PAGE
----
Soon after Alex Turco founded Artistic Surfaces in 2009, he started getting calls from Naples design pros at Collins DuPont and EBL Partners. The designers recognized Turco’s waterproof panels—with their sinuous, glossy surfaces—were ideal for Gulf-side homes in need of heavy-duty, highly customizable design that stands up to the elements while satisfying discerning clients seeking something no one else has.
Turco aims to remove barriers to art, allowing it to exist and be interacted with everywhere. It all started in 2006 with a stay at Milan’s Nhow hotel. “I realized the lack of art in these beautiful bathrooms,” the Italian-born craftsman recalls. “I immediately had the idea to create waterproof paintings. Then, a moment later, I said to myself, ‘Why do they have to be paintings? They can be whole walls.’”
Of course, damp conditions inherent to a bathroom are far more hostile to art than the pristine conditions found in a museum. After much research, Turco started using composite aluminum boards, which he now molds into panels, columns and backsplashes fit for any indoor or outdoor space.
The panels provide an ideal canvas for the artist, who grew up in Northeast Italy’s Friuli region with a photographer father. “My toys were acrylic colors, markers, pencils and the camera,” he says. “My dad and I spent a lot of time in his studio and outside in contact with nature, from the sea to the mountains.”
Many of Turco’s panels start with photographs that either he or his father have taken over the years. “The jellyfish and Buddhas are mine,” he says. “The geodes are photos my father took with his Minolta about 30 years ago.” Working by hand, Turco layers on acrylic paint and epoxy resin, infused with metallic pigments, powders, semi-precious minerals, glitter, sand and other substances. “That is the beauty; we can incorporate any material,” he says. Most of the graphics reference nature or natural systems.
Since launching Artistic Surfaces, which is based in Miami and Milan, Turco has centered his craft around collaborating with interior designers. “I have always been passionate about design and architecture, and when I started to take my artistic project seriously, I wanted to turn to interior designers and not to galleries,” he explains. Every panel is made-to-measure, with designers sending renderings, dimensions, tile samples and paint swatches to serve as jumping-off points for the art. “They integrate my work in the same way they select or design a sofa or a kitchen,” he explains.
While the pieces feel finite and substantial enough for yachts and estates, the material is much lighter than marble or glass, which makes it easier to ship and install. “They weigh a pound per square foot, more or less,” Turco says. “They are flexible and very easy to install … and the resin we use is very elastic and does not crack.”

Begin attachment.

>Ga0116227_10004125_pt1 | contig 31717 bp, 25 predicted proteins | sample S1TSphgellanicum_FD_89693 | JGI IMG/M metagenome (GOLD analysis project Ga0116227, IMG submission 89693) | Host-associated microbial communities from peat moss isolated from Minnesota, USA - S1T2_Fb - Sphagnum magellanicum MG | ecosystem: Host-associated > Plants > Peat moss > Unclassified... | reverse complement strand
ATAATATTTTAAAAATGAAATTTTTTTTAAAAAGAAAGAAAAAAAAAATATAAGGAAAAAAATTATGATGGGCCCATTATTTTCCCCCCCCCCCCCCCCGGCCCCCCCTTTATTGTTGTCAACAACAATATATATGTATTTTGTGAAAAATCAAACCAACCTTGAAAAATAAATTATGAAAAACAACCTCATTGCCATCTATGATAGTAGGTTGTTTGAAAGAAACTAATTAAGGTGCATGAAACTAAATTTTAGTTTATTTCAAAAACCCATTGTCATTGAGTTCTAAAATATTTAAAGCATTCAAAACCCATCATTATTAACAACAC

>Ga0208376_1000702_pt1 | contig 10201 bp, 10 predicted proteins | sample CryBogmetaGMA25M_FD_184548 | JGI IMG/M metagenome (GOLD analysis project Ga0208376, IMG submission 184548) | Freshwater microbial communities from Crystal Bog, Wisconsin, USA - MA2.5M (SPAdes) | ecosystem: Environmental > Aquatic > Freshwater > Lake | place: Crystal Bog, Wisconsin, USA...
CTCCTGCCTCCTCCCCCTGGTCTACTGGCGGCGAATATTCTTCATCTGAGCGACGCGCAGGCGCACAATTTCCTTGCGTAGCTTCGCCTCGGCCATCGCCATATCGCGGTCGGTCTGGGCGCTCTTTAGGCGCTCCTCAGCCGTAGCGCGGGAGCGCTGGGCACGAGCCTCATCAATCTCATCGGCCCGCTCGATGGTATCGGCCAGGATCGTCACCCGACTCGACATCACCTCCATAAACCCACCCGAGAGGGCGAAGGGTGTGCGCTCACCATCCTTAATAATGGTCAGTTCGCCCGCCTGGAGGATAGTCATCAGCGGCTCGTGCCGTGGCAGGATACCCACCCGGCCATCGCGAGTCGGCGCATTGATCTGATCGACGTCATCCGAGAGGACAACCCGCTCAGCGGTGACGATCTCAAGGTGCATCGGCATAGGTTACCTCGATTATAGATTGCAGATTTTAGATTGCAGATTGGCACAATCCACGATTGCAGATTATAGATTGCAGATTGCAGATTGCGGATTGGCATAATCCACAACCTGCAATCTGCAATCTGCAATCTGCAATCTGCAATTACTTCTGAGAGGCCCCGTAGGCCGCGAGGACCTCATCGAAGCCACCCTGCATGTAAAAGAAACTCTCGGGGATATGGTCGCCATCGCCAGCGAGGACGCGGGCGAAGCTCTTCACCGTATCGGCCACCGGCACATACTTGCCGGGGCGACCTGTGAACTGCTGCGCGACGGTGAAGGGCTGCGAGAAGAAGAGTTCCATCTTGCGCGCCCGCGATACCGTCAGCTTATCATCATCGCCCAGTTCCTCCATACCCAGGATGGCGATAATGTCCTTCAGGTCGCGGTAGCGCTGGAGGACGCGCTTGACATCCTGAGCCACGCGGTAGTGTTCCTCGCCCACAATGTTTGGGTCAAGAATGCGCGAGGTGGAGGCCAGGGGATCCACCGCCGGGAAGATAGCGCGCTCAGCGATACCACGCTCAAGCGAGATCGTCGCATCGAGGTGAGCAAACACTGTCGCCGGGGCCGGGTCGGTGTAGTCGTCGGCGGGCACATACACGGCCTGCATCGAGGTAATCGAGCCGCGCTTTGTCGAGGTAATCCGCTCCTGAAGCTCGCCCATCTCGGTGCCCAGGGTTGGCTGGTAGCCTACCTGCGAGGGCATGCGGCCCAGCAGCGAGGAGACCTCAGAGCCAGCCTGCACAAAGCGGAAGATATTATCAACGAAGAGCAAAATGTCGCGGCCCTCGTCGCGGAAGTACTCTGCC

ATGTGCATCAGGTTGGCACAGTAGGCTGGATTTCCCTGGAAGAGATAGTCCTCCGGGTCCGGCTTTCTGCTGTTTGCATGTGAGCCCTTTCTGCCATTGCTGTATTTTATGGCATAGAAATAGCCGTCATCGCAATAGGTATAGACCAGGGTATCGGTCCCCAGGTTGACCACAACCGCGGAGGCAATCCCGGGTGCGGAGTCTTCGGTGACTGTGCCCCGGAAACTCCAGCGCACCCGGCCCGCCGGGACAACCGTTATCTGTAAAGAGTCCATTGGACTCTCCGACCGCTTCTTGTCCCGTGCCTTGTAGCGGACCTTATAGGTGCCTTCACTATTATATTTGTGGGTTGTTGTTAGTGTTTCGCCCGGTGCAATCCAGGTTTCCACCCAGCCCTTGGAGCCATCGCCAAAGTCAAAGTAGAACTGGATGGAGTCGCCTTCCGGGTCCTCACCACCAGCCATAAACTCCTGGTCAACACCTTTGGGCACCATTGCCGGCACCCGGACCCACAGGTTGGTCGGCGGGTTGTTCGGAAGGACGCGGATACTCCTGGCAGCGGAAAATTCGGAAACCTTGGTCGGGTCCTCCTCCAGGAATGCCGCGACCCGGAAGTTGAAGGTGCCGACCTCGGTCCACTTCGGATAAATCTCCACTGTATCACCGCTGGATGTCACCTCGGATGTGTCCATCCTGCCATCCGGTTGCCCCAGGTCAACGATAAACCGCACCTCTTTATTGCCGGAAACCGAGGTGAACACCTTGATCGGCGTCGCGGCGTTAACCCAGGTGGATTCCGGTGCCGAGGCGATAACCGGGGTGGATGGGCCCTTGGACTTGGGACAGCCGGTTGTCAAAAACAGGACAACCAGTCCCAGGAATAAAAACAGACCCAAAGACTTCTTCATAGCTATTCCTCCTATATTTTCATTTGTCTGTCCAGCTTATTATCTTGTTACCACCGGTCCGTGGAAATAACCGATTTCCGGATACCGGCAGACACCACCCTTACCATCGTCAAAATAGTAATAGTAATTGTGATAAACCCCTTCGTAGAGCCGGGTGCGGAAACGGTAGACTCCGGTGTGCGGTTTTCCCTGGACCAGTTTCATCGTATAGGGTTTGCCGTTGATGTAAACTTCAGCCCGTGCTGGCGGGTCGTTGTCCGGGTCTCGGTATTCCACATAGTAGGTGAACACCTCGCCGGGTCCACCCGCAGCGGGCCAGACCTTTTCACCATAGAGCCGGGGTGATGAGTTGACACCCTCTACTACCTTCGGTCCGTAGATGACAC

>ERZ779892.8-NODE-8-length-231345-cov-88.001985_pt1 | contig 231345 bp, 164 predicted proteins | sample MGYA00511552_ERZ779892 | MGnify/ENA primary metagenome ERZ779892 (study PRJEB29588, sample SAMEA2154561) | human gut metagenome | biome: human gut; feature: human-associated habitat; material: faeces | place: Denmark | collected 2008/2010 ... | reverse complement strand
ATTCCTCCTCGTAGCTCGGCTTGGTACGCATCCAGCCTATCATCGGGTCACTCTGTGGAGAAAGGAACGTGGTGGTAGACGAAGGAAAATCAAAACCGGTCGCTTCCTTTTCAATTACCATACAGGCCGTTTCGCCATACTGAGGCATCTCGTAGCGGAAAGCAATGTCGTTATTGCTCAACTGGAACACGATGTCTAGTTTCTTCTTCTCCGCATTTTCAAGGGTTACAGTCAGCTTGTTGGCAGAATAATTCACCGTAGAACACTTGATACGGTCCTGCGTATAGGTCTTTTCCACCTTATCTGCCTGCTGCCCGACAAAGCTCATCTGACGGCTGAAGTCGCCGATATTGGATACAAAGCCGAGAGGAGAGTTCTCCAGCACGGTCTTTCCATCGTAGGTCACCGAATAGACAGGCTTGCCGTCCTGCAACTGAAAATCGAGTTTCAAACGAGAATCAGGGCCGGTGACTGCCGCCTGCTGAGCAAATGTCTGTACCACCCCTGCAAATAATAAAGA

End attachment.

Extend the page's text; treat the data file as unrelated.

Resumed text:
And unlike Rothkos and Pollocks, these works are made to withstand the perils that come with active households—including curious children and touchy party guests. “Similar products don’t have the same broad applicability that Alex Turco does,” says Audrey Healey of EBL, which has been working with Turco for more than a decade.
Local clients—which also include Collins Dupont, Romanza Interior Design, Renée Gaddis Interiors and Luxe Surface Design—appreciate how personal they can get with the panels. Homeowners can provide photographs or graphics for Turco to work off, though he always adds his creative touch. “We don’t just like to do a normal picture with resin on top,” he says. Instead, he edits the images in Photoshop and then layers on color, dimension and movement by hand.
While much of the work in Southwest Florida has centered on residential projects, Turco’s panels are also sought out for commercial spaces. His art greets vacationers at getaways like the AKA hotel in New York and Amari Hotel in Thailand. Shoppers at chic destinations—such as Fendi in New York, Louis Vuitton in Hangzhou and the Peter Marino-designed Christian Dior boutique in Vienna—brush up against his agate-inspired panels, examine handbags beneath his otherworldly ceilings and slide their AMEXes over his nature-inspired countertops.
Though he’s always had a curiosity for merging art and architecture, it wasn’t until 2009, during an interview with a journalist, that he christened himself an “art designer.” Naturally, being self-proclaimed isn’t going to limit his vision for living with art to architectural elements. At last year’s Art Basel, Turco launched OnlyOne, a line of functional art objects, including tables, bookcases and sculptural surfboards, inspired by nature. “OnlyOne is my baby; it is the consecration of my artistic and personal life,” he says.
Between collaborating on panels, designing furniture and crisscrossing the globe, Turco doesn’t have a lot of free time. But in those few silent moments that come right before the plane lands or the 10 minutes between phone calls, he likes to think of new ways to break down barriers between his art and the audience. “The mood board is my mind. I design and create everything, first thinking about it … I collect inspirations and ideas, and then I start creating the work from life,” he says.